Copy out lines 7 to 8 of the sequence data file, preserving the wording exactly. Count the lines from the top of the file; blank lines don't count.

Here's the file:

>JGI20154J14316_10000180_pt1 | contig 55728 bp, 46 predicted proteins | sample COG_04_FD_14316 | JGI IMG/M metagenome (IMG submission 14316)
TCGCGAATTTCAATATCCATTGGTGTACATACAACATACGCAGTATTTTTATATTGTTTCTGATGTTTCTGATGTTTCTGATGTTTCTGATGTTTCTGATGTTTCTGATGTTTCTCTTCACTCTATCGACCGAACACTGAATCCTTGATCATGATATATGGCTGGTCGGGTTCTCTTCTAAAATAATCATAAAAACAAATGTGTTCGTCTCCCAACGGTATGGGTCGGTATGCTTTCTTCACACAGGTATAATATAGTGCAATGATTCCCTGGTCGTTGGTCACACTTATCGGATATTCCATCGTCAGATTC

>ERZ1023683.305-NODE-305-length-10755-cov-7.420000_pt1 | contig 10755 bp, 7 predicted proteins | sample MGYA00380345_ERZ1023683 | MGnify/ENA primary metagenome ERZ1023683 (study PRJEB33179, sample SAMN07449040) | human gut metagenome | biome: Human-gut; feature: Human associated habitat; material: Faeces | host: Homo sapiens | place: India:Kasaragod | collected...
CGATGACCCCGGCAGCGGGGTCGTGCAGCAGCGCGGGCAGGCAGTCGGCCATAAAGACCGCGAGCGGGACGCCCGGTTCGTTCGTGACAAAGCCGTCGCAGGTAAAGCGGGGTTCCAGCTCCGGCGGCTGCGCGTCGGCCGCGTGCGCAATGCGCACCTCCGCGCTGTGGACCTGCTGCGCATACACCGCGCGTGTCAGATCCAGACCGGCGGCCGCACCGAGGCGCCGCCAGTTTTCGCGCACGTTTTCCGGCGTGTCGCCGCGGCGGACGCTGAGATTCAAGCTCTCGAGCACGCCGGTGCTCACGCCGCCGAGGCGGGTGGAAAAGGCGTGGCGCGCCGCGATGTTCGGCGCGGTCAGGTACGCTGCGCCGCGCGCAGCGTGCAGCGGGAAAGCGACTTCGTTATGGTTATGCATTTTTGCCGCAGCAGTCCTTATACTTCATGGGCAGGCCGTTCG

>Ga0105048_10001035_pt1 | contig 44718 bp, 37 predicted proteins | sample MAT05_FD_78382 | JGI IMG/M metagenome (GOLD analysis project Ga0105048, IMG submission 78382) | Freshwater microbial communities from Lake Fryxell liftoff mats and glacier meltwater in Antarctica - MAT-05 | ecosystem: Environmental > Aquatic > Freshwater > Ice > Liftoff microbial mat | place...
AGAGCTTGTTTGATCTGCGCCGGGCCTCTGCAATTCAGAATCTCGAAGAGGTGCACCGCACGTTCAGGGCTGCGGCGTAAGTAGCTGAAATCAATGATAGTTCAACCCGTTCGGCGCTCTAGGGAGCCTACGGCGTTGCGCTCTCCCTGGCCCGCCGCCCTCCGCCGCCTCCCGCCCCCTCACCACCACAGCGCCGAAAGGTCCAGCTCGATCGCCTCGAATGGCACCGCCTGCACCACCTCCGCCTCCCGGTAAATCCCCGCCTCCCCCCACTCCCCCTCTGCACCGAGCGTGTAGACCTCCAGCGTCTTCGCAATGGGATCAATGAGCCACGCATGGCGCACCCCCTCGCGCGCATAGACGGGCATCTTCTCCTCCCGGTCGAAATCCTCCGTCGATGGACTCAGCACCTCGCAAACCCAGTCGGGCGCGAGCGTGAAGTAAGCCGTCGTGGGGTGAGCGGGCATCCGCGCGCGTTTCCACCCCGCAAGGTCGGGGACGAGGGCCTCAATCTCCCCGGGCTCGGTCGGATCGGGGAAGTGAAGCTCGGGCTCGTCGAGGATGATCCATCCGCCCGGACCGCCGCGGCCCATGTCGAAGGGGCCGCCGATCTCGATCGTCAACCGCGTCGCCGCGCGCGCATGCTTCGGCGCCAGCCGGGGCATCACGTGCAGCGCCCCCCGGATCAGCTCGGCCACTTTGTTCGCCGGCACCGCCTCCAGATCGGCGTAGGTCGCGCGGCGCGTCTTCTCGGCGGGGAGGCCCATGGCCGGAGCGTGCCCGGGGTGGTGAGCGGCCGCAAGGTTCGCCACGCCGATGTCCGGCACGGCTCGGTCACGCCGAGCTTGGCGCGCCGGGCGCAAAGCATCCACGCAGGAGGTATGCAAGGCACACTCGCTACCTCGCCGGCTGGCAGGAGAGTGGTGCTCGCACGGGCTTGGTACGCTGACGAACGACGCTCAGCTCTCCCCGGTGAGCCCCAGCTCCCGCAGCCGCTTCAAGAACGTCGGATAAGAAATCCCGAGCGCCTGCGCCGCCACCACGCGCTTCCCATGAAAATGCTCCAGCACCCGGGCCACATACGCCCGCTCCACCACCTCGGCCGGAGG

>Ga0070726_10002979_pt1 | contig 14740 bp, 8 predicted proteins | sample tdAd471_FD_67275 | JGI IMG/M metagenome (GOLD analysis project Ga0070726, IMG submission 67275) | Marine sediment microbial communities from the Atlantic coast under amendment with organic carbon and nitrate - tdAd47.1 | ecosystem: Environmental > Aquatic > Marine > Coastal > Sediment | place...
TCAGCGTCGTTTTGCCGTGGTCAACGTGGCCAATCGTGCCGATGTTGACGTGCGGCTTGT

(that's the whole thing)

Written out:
>Ga0070726_10002979_pt1 | contig 14740 bp, 8 predicted proteins | sample tdAd471_FD_67275 | JGI IMG/M metagenome (GOLD analysis project Ga0070726, IMG submission 67275) | Marine sediment microbial communities from the Atlantic coast under amendment with organic carbon and nitrate - tdAd47.1 | ecosystem: Environmental > Aquatic > Marine > Coastal > Sediment | place...
TCAGCGTCGTTTTGCCGTGGTCAACGTGGCCAATCGTGCCGATGTTGACGTGCGGCTTGT